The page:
A hateful anti-trans radio ad brought flashbacks to dark moments and places — but also motivation

Jam Hammond stands for a portrait on Feb. 22, 2023, in downtown Pittsburgh. (Photo by Stephanie Strasburg/PublicSource)

As a prominent Black transgender man, hate on the airwaves feels a lot like a threat.

First-person essay by James “Jam” Hammond

At 5:33 p.m. on October 17, I felt a headache coming on. I had worked a full Monday, my ride was stuck at work and it could be hours until I could get a ride out of Downtown. I decided to make a rare exception to frugality and allow myself to use a ride-sharing app to get home before the headache worsened. When I got into the car outside of the City-County Building, the driver confirmed my name after some brief confusion and we headed off toward Brookline. 

I didn’t imagine that my ride home would include a journey back in time to some of the most frightening and formative moments of my youth as a transgender man.

Growing up in Newton, Massachusetts, in the 1990s and early 2000s, I didn’t see many examples of transmen in my community. I was lucky, however, to live where one of the first Gay-Straight Alliances [GSA] was born and adults tended to make efforts to understand things with which they were unfamiliar. 

Our GSA had an annual program called Transgender Bisexual Gay Lesbian Awareness Day [TBGLAD], which included discussions of issues across the LGBTQIA+ community. It was in one of these programs that I first knowingly saw another transgender man — we’ll call him Jerry. Getting to see Jerry who, like me, did not develop in a way that reflected his inner identity was transformational. It allowed me to understand what was possible for me. Not that I was sold on having his same body or voice or hair, but in seeing Jerry I realized that it was possible to become more myself.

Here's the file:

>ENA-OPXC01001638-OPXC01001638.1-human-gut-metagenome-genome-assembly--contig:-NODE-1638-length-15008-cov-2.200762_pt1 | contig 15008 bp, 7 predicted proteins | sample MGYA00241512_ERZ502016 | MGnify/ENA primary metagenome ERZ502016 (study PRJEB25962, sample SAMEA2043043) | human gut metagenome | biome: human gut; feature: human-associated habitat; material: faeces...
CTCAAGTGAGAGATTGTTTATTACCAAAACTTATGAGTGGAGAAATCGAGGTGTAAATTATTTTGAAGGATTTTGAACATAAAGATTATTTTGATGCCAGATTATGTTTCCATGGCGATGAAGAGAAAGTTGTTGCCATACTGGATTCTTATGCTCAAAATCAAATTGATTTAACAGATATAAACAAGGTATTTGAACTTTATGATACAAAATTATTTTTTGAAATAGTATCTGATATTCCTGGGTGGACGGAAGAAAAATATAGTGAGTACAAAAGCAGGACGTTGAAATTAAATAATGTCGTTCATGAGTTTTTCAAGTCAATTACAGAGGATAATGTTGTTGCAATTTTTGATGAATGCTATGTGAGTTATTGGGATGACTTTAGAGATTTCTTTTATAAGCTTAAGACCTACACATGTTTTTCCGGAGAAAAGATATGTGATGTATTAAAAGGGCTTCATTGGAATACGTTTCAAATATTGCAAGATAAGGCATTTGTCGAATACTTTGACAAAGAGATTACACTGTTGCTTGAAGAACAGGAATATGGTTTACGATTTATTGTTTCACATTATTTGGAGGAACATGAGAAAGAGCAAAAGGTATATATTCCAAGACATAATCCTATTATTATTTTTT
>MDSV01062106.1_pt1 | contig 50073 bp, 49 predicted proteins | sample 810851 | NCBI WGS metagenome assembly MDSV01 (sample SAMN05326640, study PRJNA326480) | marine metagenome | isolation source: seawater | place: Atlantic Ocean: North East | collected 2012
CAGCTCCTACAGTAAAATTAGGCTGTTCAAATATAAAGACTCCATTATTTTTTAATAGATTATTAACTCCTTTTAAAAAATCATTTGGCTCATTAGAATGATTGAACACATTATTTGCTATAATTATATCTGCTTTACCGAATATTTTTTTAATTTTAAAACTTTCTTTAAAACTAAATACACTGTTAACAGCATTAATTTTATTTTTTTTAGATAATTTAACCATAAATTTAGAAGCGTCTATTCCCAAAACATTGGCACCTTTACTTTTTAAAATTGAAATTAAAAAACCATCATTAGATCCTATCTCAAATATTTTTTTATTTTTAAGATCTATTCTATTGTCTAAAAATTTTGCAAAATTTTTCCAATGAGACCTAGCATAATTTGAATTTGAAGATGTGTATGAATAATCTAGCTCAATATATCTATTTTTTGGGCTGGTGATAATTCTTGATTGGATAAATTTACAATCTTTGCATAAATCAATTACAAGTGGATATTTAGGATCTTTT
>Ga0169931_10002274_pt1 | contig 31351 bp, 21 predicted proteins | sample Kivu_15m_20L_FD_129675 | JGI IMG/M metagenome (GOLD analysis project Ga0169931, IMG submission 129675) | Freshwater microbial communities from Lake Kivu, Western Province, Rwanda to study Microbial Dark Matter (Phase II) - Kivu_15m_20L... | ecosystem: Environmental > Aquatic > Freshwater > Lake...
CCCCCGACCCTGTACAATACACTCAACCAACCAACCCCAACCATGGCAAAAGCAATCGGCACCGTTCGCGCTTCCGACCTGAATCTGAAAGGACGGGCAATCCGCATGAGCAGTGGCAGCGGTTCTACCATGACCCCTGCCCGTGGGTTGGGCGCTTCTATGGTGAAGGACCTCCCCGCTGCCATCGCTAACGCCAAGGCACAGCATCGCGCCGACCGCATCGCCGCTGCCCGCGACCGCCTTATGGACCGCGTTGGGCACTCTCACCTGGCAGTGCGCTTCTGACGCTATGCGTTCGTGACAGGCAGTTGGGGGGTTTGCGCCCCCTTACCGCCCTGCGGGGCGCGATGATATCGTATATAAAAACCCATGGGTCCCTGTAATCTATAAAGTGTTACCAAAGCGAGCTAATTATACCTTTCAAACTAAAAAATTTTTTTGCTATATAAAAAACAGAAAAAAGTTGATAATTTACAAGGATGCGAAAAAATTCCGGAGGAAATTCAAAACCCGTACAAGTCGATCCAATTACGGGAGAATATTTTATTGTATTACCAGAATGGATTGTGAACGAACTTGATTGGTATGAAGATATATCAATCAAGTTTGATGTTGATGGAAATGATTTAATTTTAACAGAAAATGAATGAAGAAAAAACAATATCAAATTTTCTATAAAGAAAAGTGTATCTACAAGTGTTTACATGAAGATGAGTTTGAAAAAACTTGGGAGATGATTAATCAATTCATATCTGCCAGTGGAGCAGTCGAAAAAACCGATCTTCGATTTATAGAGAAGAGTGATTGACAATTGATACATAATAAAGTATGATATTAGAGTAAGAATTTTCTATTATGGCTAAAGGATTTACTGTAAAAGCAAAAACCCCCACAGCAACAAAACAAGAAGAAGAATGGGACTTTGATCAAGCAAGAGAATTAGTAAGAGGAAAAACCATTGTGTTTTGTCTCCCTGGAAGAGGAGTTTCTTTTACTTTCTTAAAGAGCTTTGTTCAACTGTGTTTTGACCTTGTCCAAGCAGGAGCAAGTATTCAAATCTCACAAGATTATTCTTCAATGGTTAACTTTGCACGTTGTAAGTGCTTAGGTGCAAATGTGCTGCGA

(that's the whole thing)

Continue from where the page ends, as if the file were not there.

Two years after first seeing Jerry, I started to seek out physical transition. Meeting Jerry allowed me to seek out more examples and discover that transmen exist in many physical forms, depending on what is right for the individual. Seeing the diversity of the trans experience gave me the confidence to seek out my own path.

My transition was on my own time and I worked with my parents to decide what was right for me at 16 versus 18 versus 25. Throughout that time, I was able to learn and grow in other ways. I completed my undergraduate degree and started to wonder about life in other parts of the country. When I was 26, I set out for Pittsburgh, hoping to get to know and serve a new community through social work and public service.

Back to that autumn evening commute. At first, the only unsettling thing about the ride was the fact that the driver had paused at my name. Did he recognize me from my work at the Pittsburgh Commission on Human Relations, and as a Black and publicly trans man? If so, what sentiments did that stir?

As we headed down Ross Street and turned toward the Liberty Bridge, the radio played a familiar early 2000s Mariah Carey tune, which made me nostalgic.

Then an advertisement began to play. A familiar-sounding voice began to talk about “boys taking estrogen” and “girls growing facial hair.” I immediately went on alert. It was the same type of rhetoric that had followed me in my early transition.

Read entire story here

About Post Author


From the Web